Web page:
By Proteusza on 7/31/2007 11:15:19 AM , Rating: 2
I for one welcome our new Quantum Computing Overlords.


By JonB on 7/31/2007 11:34:51 AM , Rating: 2
I was in their secret chambers the other day (blindfolded, so I can't say quite where) and saw a book titled "How to Serve Humans." It seemed vaguely familiar.

All Hail the Quantum Overlords.


By HaZaRd2K6 on 7/31/2007 9:44:50 PM , Rating: 2
Wait... you were blindfolded and managed to see a book with a title, but not where you were... Interesting...

I think you may be one of... them.

*Runs away quickly*


By aos007 on 8/1/2007 12:37:40 PM , Rating: 2
Haven't you heard of quantum tunneling effect? With a certain probability, it is possible to overcome a barrier (blindfold).


By timmiser on 8/2/2007 1:29:37 AM , Rating: 2
Well, at least the book wasn't called "How to Serve Humans for Dummies"


By dice1111 on 7/31/2007 10:13:17 AM , Rating: 2
The thought crossed my mind too.

So this could be a branch of the Sacred Order of the Stonecutters. Would we call them the Qubit Cutters?

http://en.wikipedia.org/wiki/Stonecutters (Wiki)


By ttnuagadam on 7/31/2007 2:05:12 PM , Rating: 2
my first thought was that they discovered that the randomness associated with quantum mechanics wasn't so random after all


By Dactyl on 8/1/2007 2:06:21 AM , Rating: 3
DailyTech articles have quantum titles.

As soon as you observe the title, it changes.


Sounds like a BEC to Me
By Goty on 7/31/2007 11:03:47 AM , Rating: 1
I don't think this should come as much of a surprise considering all we know about Bose-Einstein Condensates and given the fact that Nickel is a boson.




RE: Sounds like a BEC to Me
By Terberculosis on 7/31/2007 12:30:35 PM , Rating: 2
I was under the impression this material was exhibiting these properties under normal conditions, not cooled to near 0 Kelvin.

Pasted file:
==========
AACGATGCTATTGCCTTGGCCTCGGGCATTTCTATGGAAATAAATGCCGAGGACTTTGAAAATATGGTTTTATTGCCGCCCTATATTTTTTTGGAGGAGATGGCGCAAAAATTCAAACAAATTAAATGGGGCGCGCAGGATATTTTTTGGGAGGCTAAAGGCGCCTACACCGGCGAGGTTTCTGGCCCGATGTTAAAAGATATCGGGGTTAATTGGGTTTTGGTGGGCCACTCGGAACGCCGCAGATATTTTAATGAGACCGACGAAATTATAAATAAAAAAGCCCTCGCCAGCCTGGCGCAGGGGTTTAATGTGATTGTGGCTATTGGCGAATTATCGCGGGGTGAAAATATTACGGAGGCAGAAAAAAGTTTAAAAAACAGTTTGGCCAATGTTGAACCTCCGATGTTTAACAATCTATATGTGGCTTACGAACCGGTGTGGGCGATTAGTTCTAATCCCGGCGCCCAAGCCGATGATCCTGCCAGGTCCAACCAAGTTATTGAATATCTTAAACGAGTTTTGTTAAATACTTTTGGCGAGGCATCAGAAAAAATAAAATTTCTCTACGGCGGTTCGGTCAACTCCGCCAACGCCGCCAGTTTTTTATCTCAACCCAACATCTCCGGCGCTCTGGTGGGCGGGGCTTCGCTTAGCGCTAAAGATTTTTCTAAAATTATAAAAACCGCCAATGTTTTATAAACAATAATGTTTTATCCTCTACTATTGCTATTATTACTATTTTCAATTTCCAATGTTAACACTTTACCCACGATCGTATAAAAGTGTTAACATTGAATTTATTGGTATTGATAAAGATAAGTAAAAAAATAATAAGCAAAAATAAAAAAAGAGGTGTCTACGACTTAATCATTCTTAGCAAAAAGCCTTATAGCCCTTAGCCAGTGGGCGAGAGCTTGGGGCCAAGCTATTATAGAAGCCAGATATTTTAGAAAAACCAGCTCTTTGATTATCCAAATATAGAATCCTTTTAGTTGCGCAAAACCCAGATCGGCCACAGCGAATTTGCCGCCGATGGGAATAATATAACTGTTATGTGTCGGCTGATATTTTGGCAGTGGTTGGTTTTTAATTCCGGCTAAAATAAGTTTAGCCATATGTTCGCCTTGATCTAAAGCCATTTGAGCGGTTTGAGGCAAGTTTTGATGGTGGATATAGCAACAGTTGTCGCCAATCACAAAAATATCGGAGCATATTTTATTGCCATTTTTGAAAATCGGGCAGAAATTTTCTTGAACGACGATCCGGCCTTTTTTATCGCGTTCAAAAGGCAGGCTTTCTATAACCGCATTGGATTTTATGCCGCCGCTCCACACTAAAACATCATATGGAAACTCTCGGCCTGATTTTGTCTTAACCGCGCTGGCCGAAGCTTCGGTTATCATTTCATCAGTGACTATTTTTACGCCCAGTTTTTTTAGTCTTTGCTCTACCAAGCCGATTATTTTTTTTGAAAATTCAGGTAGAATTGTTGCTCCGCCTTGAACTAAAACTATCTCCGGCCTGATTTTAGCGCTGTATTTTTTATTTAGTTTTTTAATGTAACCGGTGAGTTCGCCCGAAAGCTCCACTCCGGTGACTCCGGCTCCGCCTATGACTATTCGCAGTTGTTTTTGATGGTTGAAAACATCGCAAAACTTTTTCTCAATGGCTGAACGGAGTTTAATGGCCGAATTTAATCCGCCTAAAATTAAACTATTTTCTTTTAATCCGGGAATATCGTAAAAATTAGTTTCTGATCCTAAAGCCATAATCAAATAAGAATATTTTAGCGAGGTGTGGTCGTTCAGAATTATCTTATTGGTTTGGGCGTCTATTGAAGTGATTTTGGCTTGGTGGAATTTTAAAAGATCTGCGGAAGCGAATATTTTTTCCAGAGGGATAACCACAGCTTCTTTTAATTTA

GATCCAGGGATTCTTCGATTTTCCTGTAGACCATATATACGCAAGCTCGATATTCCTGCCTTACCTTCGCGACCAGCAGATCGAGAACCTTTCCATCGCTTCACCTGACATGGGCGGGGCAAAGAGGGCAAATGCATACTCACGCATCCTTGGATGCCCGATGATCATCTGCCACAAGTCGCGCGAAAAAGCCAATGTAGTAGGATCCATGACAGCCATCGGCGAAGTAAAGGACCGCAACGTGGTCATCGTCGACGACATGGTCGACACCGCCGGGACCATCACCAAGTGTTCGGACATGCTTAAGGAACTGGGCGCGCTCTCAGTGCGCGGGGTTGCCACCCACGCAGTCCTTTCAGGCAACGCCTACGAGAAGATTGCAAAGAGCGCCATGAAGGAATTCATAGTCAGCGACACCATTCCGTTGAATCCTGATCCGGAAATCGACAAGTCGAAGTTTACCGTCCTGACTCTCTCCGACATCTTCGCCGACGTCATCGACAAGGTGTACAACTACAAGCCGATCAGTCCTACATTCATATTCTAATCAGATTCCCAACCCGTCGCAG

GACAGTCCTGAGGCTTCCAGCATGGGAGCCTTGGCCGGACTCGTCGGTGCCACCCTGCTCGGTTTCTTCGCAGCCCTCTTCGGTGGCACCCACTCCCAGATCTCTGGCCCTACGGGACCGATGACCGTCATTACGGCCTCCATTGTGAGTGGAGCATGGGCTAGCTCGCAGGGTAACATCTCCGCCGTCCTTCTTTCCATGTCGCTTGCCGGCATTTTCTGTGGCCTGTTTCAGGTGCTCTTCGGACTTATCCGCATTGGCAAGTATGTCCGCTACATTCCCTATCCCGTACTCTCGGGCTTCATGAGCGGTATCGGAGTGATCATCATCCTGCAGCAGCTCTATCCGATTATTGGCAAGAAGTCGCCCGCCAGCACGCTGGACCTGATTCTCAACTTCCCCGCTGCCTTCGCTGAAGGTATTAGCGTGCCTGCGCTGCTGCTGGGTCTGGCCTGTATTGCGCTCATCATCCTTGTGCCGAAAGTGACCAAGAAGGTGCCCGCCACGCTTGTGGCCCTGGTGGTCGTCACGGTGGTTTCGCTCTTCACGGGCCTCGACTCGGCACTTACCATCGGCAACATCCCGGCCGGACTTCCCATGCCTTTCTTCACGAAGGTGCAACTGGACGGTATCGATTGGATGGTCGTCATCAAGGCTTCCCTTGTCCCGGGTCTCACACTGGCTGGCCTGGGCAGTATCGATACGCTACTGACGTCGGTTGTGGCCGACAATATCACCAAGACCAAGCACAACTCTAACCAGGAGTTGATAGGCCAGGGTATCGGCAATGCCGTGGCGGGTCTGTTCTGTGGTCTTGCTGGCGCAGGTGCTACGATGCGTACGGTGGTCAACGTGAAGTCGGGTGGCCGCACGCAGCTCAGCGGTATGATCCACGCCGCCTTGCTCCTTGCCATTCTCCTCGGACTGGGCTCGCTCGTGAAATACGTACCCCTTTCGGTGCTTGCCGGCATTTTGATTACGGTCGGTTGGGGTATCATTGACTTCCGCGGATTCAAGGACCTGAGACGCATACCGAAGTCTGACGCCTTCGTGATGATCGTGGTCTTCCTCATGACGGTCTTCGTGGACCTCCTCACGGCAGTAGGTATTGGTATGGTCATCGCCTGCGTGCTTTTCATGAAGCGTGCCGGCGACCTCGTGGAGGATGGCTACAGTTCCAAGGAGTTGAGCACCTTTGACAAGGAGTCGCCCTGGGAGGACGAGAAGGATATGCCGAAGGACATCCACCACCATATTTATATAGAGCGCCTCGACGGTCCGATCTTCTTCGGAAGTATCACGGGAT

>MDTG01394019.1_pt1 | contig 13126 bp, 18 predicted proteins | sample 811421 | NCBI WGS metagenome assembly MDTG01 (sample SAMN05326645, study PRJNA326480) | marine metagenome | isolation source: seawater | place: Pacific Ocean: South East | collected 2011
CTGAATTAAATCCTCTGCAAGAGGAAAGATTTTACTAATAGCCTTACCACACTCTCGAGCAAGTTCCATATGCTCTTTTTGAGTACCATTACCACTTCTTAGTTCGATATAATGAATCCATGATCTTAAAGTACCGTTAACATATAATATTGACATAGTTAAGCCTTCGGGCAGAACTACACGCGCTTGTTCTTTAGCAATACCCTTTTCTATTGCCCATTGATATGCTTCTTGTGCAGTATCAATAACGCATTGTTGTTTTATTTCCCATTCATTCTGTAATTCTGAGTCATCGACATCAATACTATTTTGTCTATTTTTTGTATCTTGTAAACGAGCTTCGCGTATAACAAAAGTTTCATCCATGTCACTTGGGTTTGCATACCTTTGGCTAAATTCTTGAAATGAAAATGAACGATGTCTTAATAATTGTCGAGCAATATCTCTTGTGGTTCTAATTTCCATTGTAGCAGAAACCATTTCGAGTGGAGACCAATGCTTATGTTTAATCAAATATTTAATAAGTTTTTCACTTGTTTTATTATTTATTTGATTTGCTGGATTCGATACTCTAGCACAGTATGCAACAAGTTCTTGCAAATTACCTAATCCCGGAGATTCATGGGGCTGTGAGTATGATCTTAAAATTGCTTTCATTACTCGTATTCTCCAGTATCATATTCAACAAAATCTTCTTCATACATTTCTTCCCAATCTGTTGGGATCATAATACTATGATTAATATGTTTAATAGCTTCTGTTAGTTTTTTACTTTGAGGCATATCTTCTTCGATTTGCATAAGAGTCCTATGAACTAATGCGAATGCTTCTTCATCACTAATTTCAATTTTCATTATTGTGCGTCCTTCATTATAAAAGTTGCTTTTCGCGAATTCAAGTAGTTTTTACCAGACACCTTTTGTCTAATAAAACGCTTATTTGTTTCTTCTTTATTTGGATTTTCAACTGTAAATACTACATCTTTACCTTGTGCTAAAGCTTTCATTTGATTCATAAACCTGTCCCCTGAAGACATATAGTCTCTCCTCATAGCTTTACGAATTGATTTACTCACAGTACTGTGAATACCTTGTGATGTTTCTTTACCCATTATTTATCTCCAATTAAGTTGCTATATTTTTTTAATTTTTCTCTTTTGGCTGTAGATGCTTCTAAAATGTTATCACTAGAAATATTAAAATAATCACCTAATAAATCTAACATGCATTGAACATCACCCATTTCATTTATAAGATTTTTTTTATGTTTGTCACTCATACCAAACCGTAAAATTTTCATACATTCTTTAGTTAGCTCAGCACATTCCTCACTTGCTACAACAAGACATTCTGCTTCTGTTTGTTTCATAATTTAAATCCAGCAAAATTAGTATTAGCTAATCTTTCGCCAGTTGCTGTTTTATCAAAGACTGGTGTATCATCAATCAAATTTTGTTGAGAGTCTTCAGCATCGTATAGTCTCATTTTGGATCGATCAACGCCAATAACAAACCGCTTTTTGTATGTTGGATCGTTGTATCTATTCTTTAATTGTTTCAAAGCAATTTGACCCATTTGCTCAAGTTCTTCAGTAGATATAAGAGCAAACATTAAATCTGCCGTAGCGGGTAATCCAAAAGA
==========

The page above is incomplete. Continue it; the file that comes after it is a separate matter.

Bose Einstein condensates are formed when groups of atoms (typically a gas, not polymer chains or ceramics) are cooled to near absolute zero, and all the atoms collapse into the same state.


RE: Sounds like a BEC to Me
By Goty on 7/31/2007 12:54:55 PM , Rating: 2
Yes, that's true, but the level of coherence is on a much smaller scale here than in a true BEC (hence why I said it was like a BEC).

Also, yes, this quantum computer must be cooled to extremely low temperatures (though not to such low temperatures as a BEC must be). It also differs from a BEC in that there needs to be no external confining potential.


RE: Sounds like a BEC to Me
By Terberculosis on 7/31/2007 1:18:58 PM , Rating: 2
I still fail to see how this is like a BEC. They just managed to show that there is some quantum coherence along the chain. They didn't manage to get all of the atoms in the chain to fall into the same state, as they do in a condensate.


RE: Sounds like a BEC to Me
By Goty on 7/31/2007 2:50:21 PM , Rating: 2
*LIKE* a BEC, not exactly analogous to one. I'd see your point if I said it was exactly like a BEC, but I never said that.


RE: Sounds like a BEC to Me
By masher2 (blog) on 7/31/2007 2:09:33 PM , Rating: 2
> "given the fact that Nickel is a boson."

Technically, some of its isotopes are bosons; Ni-61, though, is a fermion.


RE: Sounds like a BEC to Me
By Goty on 7/31/2007 2:43:49 PM , Rating: 3